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6 Historical Heads Stolen From Their Graves

F.W. Murnau isn’t having a very good week. At least, his skull isn’t. Neither are the managers at the Stahnsdorf South-Western Cemetery outside Berlin, where, on Monday, officials discovered that someone had broken into the Murnau family plot, opened up the famed film director’s iron coffin, and made off with his head.

It's not the first time someone has broken into Murnau's tomb, which cemetery managers say was desecrated in the 1970s and back in February. Police are investigating the crime, but despite tabloid speculation about occult involvement, the motive is murky. Cemetery manager Olaf Ihlefeldt told the Washington Post: “There was a candle … A photo session or a celebration or whatever in the night. It really isn’t clear.”

The incident could almost be a scene out of Murnau’s best-known film, Nosferatu, a 1922 German expressionist retelling of the Dracula story (it also includes one of the most memorable uses of fake nails in film history). Murnau went on to make other films before dying in a car accident in California in 1931, but it’s the looming Count Orlok as played by Max Schreck, his shadow slinking across the wall, that sticks in everybody’s mind.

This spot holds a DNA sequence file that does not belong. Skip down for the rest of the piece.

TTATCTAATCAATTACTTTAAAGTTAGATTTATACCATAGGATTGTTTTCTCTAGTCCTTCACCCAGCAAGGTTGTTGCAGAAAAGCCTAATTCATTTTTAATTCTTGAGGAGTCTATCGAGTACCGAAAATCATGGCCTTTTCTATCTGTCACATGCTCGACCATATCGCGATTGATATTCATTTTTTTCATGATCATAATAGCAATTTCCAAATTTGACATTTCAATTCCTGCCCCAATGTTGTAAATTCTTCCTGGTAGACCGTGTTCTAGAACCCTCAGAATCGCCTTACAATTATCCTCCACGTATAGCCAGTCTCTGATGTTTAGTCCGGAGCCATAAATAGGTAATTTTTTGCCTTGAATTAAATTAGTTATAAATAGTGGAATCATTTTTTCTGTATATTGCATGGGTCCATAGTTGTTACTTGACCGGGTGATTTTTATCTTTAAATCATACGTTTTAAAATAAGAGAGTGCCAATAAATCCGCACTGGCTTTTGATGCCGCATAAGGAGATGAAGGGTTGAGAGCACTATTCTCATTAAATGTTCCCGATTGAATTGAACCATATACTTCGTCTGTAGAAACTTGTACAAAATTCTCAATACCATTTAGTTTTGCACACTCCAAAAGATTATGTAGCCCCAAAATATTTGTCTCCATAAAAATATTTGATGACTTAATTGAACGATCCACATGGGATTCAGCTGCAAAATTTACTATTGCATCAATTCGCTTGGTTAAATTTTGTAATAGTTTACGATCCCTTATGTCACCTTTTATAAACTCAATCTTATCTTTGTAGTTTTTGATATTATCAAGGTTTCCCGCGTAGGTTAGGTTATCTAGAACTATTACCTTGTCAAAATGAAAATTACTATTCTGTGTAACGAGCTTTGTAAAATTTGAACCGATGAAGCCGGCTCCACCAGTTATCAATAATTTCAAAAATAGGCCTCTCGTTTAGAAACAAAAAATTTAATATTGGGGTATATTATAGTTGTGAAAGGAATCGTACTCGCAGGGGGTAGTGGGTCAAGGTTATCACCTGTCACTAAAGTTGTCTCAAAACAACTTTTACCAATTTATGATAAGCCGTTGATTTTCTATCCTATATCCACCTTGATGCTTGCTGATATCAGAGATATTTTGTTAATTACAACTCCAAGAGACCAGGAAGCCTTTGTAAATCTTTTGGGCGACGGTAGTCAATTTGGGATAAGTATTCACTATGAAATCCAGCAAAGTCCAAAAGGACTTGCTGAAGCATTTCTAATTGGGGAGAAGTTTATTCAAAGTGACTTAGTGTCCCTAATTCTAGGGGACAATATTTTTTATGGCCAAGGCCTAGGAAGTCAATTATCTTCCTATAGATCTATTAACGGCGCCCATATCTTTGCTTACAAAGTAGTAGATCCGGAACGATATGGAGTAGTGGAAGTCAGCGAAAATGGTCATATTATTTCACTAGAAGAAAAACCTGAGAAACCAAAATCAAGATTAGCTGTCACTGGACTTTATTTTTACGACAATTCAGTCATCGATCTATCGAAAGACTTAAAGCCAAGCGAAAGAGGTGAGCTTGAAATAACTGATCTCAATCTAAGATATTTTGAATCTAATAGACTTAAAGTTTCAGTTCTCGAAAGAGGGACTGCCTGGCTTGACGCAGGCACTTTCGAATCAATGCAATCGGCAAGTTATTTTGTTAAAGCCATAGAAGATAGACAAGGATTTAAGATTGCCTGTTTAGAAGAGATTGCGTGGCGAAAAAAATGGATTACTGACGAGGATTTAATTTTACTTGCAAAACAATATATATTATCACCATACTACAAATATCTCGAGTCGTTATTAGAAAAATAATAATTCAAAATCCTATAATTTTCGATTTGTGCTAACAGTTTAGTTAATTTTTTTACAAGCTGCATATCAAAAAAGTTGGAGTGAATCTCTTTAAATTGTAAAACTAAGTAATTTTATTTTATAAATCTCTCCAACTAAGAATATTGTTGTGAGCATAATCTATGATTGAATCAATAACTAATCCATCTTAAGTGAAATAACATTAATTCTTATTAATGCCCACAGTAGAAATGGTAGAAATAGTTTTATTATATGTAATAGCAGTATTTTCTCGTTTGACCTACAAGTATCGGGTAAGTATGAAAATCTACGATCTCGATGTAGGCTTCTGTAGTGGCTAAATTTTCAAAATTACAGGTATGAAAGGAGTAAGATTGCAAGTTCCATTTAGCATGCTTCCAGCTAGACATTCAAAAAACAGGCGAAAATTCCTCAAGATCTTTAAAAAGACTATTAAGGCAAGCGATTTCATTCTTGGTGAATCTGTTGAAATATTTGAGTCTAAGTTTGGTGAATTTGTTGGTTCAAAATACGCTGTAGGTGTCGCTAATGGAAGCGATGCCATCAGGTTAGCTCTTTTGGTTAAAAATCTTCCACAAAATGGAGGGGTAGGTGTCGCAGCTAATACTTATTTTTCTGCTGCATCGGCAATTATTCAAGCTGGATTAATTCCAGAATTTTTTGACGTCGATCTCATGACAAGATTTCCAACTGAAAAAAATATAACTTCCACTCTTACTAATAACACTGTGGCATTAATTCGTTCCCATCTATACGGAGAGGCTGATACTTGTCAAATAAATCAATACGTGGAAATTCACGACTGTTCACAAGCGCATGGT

Yet Murnau is far from the only celebrity to be relieved of his head after death. Throughout the past few centuries, an assortment of famous people have seen their graves robbed by trophy-seekers, souvenir hunters, mad scientists, and other plunderers. In some ways, it's an ancient story: in traditional societies, headhunting was often a way of harnessing another person's spiritual power, and European societies engaged in their own head-hunting to fill the halls of museums.

But as Colin Dickey, author of Cranioklepty: Grave Robbing and the Search for Genius notes, when it comes to the heads of dead celebrities, the motive may be an extreme version of the drive to collect other celebrity ephemera: “To touch a bit of someone’s greatness, to possess something that radiates with the aura of a legend: this is what drives us to collect autographs, memorabilia, vials of Elvis Presley’s sweat.”